Returning to the past is a central motif in the novel, one that exposes hidden trauma. Traumatic moments haunt Vytautas together with his childhood reminiscences. The recollections are inseparable from his father, who represents the cultural values of independent Lithuania before the occupation and is an authority figure for the child. Vytautas’s father, who was an honest, sensitive but stubborn Samogitian, refuses to joint the collective farm, doesn’t cut down the orchards of neighbors deported to Siberia, and forbids Vytautas to take any trifles from the empty homesteads. The father remains faithful to his own values and beliefs, but the child notices that this strategy is irreconcilable with the new Soviet ideology. Vytautas’ childish resistance echoes throughout his life: when he and his father go to elect a new government, Vytautas decides not to vote, but keeps the ballots to himself. During class they accidentally slip out of his book and the teacher informs on the child to the authorities. This moral injustice teaches Vytautas to approach the governing system differently – like his father, Vytautas lives his life following the values taken from his family, but in order to survive under the colonizer’s system, he is forced to readjust to the “cruelty of a cold, deceitful system”.8 Vytautas learns that his unyielding father was taught a lesson by the secret agents (NKVD) burning his house, even though the official version pronounced lightning was the cause of the fire. In this system Vytautas cannot have any agency without betraying himself. Therefore, he constantly returns not to the “progressive” future of the colonizer, but to the stable world of childhood in order to resist the moral decay of the present. Implicit hope and a critique of Soviet ideology, which sacrificed the individual’s rights and freedom to the welfare of the empire, is conveyed through Aleksandras’ words: “I would like to believe that the features of things change with a change of conditions. A steam engine plane – is the same thing as those we are used to thinking of as heavy. Nevertheless, under other conditions they regenerate, it is as if they become weightless. We need different conditions, different, I say!”  9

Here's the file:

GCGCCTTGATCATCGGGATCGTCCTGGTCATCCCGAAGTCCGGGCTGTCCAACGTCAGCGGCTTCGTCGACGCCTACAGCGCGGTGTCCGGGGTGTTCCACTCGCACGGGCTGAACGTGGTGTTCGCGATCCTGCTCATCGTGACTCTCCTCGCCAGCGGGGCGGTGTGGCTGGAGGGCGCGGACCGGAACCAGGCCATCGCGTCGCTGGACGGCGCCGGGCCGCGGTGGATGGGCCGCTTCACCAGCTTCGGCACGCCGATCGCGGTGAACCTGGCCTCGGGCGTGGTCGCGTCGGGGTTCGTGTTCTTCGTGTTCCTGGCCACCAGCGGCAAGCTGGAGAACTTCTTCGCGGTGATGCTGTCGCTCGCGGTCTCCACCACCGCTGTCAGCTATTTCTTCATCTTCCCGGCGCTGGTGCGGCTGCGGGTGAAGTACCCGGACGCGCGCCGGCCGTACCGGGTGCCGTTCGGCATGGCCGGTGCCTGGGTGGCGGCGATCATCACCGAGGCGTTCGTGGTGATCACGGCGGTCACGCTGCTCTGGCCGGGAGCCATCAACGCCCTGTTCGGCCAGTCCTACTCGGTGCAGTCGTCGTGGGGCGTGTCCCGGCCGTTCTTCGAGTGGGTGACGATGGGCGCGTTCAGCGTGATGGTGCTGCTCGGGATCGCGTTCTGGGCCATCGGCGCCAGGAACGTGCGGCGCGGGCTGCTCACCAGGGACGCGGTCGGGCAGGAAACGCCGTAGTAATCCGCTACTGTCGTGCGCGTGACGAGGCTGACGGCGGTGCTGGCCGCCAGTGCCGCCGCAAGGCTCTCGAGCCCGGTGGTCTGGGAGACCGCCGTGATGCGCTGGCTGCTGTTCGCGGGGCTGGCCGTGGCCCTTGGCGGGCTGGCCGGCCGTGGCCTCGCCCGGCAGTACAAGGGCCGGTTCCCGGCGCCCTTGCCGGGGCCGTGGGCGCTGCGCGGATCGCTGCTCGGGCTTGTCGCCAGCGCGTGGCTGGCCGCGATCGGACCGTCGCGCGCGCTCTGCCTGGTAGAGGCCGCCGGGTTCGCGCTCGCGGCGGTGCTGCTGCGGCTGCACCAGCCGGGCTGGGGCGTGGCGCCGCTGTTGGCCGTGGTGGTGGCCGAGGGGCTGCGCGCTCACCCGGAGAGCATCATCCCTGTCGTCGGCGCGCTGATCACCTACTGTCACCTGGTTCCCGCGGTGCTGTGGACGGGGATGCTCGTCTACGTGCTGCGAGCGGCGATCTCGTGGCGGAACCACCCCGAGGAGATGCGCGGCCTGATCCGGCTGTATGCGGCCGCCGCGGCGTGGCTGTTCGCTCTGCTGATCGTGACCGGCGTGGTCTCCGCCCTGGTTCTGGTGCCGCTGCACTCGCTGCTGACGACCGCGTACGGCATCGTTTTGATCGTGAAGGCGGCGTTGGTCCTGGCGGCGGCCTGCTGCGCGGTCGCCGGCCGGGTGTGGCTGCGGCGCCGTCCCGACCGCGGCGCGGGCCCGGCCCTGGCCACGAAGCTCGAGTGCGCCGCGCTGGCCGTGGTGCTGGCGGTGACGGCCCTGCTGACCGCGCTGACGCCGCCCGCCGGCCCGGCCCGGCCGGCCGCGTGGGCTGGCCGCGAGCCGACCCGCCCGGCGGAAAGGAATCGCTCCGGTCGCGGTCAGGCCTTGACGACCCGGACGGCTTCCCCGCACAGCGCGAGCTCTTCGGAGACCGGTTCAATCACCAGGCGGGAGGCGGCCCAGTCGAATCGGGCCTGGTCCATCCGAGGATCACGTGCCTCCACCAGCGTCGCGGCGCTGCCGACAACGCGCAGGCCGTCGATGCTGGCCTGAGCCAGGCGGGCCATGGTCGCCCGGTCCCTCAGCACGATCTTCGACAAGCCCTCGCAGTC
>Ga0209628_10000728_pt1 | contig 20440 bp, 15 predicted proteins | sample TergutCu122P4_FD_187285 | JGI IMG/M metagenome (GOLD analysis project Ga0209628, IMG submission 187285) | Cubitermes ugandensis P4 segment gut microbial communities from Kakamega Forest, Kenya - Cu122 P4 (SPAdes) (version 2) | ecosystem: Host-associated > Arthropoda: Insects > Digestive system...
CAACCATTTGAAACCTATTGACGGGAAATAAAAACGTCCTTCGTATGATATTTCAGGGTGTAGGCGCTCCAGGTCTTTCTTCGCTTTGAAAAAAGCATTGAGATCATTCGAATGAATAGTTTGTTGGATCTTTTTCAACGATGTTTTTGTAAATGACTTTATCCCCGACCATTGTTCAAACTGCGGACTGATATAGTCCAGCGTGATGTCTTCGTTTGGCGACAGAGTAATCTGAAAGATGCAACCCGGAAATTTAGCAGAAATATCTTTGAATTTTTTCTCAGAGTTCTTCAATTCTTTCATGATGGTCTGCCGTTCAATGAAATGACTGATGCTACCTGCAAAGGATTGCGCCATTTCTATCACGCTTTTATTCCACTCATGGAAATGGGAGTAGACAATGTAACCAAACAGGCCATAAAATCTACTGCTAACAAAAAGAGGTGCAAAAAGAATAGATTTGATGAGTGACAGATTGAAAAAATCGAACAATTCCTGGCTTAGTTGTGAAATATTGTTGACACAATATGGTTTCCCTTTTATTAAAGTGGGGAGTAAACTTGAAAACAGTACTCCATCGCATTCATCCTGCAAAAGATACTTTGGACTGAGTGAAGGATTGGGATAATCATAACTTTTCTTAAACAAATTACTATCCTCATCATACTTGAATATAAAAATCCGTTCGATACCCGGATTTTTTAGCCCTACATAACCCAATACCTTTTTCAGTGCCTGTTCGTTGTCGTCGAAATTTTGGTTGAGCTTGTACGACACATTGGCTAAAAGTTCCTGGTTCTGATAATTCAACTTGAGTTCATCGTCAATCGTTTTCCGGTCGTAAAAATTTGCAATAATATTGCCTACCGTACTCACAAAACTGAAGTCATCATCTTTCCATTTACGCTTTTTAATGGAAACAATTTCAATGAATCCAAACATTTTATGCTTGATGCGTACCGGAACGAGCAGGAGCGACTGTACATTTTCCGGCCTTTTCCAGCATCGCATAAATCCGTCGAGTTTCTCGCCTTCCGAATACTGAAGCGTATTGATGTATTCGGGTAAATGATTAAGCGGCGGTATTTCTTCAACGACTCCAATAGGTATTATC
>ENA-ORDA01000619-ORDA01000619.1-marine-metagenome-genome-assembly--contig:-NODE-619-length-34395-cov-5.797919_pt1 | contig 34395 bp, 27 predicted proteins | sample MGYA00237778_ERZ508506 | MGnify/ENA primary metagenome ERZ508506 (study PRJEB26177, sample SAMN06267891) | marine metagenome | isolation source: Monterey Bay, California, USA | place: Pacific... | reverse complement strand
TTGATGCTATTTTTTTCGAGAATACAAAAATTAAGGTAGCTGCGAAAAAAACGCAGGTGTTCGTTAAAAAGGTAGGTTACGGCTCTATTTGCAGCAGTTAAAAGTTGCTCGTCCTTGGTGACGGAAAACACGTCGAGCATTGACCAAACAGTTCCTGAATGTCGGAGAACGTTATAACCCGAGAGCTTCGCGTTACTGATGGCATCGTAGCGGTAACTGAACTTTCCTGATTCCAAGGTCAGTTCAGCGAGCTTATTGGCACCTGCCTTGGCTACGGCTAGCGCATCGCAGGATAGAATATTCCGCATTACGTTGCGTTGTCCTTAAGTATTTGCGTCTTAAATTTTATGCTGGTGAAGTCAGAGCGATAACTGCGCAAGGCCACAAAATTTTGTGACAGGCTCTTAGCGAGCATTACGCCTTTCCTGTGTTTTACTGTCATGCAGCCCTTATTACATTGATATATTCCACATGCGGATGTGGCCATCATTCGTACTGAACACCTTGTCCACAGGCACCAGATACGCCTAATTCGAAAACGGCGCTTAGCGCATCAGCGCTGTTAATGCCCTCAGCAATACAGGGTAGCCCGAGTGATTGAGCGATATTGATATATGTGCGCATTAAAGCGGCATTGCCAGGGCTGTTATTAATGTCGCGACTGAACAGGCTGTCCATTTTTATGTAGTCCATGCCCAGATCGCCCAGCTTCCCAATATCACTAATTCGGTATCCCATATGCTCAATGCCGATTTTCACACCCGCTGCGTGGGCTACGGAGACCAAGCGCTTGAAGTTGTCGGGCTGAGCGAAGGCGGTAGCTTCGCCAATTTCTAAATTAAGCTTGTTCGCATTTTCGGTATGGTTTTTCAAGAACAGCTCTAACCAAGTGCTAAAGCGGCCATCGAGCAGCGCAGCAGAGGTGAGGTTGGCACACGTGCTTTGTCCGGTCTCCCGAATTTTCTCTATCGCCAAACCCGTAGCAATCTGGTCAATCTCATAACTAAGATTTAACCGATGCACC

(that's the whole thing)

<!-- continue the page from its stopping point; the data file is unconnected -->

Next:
The only optimistic feature that gives Vytautas hope is his childhood friend Kajetonas Maura. But he, like Vytautas, is wearing an official civil mask, and, therefore, both friends are forced to suspect one another. At the beginning of the novel, Vytautas, nevertheless, resolves to throw away the veil of estrangement and become himself again; that is, to recreate the value system that existed before colonization and at the same time to return to an autonomous state of independent Lithuania. This courageous act is intensified by the symbolical space where the two friends meet: it is a former church that was transformed into a stable during the Soviet regime, and later into a cinema theater. Vytautas compares his intention with the history of the building: “the fresco was nailed over. Now those boards have fallen. Maybe they have rotted away, or maybe someone tore them off on purpose. Christ looks at you. I hope that I won’t outrage you with my reasoning. If I unveil something.”10 But Vytautas doesn’t reveal anything explicitly; instead, he starts to read Aleksandras’ documents, seeing in them a projection of his own situation, as a critique of the system, and as his hope for the future. 

Aleksandas, like Vytautas, was a rebellious and active fighter for rights for freedom while at school. Unlike Vytautas, when he was forced to suspend his studies, Aleksandras remained faithful to his beliefs and bravely declared his ideas and philosophy of life. Being a nobleman, Aleksandras acquired his education in Europe, but returned to Samogitia, where he neglected the comforts of life and invested all of his finances and ideas into the design of flying objects. His freedom of thought, his quest for truth and beauty is an inseparable part of the idea of flying. Because of the national symbols painted on them, the wings he created suggest a metaphor for Lithuanian freedom: “Besides, it has been reported that there are strange signs on all of the flying devices you have made so far: the sun, a serpent, a vytis.”11 Aleksandras is forbidden to draw Lithuanian national symbols, instead, he is ordered to paint imperial Russian ones: